foundations of computational agents
The top-down proof procedure can be extended to handle variables by allowing instances of rules to be used in the derivation.
A generalized answer clause is of the form
where are terms and are atoms. The use of enables answer extraction: determining which instances of the query variables are a logical consequence of the knowledge base.
Initially, the generalized answer clause for query is
where are the variables that appear in . Intuitively this means that an instance of is true if the corresponding instance of the query is true.
The proof procedure maintains a current generalized answer clause.
At each stage, the algorithm selects an atom in the body of the generalized answer clause. It then chooses a clause in the knowledge base whose head unifies with the atom.
The SLD resolution of the generalized answer clause
on with the chosen clause
where and have most general unifier , is the answer clause
where the body of the chosen clause has replaced in the answer clause, and the MGU is applied to the whole answer clause.
An SLD derivation is a sequence of generalized answer clauses , , , such that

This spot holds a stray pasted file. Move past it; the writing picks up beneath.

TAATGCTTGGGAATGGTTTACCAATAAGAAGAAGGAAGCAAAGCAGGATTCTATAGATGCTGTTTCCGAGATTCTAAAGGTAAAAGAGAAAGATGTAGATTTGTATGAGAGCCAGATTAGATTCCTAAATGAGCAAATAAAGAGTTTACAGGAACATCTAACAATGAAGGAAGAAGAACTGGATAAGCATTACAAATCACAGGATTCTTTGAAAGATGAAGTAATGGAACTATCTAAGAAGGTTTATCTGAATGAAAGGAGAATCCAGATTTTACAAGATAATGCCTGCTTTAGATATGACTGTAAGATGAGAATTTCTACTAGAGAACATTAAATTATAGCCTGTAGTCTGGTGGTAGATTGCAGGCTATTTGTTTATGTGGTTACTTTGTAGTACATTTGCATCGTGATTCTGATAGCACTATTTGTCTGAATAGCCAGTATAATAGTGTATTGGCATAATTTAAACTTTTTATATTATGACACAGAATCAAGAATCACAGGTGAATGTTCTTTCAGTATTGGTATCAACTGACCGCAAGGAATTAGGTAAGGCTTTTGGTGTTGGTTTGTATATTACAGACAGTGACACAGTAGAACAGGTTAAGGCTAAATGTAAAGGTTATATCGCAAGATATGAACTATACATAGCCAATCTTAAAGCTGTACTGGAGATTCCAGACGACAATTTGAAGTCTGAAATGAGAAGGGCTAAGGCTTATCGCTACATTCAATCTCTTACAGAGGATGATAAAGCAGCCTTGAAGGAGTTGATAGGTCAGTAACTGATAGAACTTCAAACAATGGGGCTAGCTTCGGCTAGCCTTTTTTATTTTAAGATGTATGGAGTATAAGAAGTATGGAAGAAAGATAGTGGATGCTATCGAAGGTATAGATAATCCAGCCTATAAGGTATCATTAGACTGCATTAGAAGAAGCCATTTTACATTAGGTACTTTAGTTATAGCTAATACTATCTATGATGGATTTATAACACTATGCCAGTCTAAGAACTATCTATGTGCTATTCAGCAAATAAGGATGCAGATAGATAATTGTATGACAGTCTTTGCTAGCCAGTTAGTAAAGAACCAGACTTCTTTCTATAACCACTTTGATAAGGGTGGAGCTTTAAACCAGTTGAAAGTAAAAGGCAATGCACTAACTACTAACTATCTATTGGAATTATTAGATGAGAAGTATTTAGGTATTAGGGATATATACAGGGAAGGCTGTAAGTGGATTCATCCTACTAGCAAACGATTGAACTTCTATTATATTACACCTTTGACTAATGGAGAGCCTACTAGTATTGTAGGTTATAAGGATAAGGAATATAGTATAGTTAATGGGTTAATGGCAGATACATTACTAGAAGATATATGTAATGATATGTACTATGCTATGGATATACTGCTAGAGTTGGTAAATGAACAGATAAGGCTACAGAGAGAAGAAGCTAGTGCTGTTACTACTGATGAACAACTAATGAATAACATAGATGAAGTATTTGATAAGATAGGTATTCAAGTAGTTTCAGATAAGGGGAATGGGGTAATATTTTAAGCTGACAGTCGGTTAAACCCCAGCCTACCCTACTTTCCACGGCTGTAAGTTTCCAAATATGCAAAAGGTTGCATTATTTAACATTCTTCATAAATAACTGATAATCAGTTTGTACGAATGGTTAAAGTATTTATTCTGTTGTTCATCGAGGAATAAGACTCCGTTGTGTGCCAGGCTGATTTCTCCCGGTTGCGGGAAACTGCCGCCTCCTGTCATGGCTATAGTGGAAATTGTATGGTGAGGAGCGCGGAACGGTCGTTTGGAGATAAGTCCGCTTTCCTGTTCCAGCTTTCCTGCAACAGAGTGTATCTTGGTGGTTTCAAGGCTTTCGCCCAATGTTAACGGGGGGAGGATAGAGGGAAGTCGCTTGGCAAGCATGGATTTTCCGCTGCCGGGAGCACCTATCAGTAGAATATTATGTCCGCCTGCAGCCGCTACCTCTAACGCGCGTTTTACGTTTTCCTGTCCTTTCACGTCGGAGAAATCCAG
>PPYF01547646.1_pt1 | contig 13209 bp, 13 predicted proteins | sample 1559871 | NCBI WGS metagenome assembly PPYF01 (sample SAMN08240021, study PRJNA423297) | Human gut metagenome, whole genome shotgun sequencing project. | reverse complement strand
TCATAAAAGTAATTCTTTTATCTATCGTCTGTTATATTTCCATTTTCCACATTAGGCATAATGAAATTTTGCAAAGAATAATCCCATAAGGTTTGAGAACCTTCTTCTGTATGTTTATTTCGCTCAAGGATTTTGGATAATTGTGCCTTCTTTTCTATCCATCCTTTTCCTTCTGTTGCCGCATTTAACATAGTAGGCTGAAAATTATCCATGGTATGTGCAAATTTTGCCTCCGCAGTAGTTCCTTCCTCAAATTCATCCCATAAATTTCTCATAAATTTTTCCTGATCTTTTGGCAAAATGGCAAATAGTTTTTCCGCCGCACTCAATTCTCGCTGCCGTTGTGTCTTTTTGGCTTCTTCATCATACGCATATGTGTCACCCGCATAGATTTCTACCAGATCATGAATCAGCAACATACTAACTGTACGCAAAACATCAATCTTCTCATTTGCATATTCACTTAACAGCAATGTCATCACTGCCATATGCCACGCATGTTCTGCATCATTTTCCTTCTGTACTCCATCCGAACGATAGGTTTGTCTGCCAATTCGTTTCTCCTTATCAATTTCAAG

is the answer clause corresponding to the original query. If the query is , with free variables , the initial generalized answer clause is
is obtained by selecting an atom in the body of ; choosing a copy of a clause in the knowledge base whose head, , unifies with ; replacing with the body, ; and applying the unifier to the whole resulting answer clause.
The main difference between this and the propositional top-down proof procedure is that, for clauses with variables, the proof procedure must take copies of clauses from the knowledge base. The copying renames the variables in the clause with new names. This is both to remove name clashes between variables and because a single proof may use different instances of a clause.
is an answer. That is, it is of the form
When this occurs, the algorithm returns the answer
Notice how the answer is extracted; the arguments to keep track of the instances of the variables in the initial query that lead to a successful proof.
Figure 13.4 gives a non-deterministic algorithm that answer queries by searching for SLD derivations. This is non-deterministic in the sense that all derivations can be found by making appropriate choices that do not fail. If all choices fail, the algorithm fails, and there are no derivations. The “choose” on line 13 is implemented using search. Recall that returns an MGU of and , if there is one, and if they do not unify. The algorithm for is given in Figure 13.3.
Consider the database of Figure 13.2 and the query
Figure 13.5 shows a successful derivation with answer .
Note that this derivation used two instances of the rule
One instance eventually substituted for , and one instance substituted for .
When the atom was selected, other choices of the clause to resolve with would have resulted in a partial derivation that could not be completed.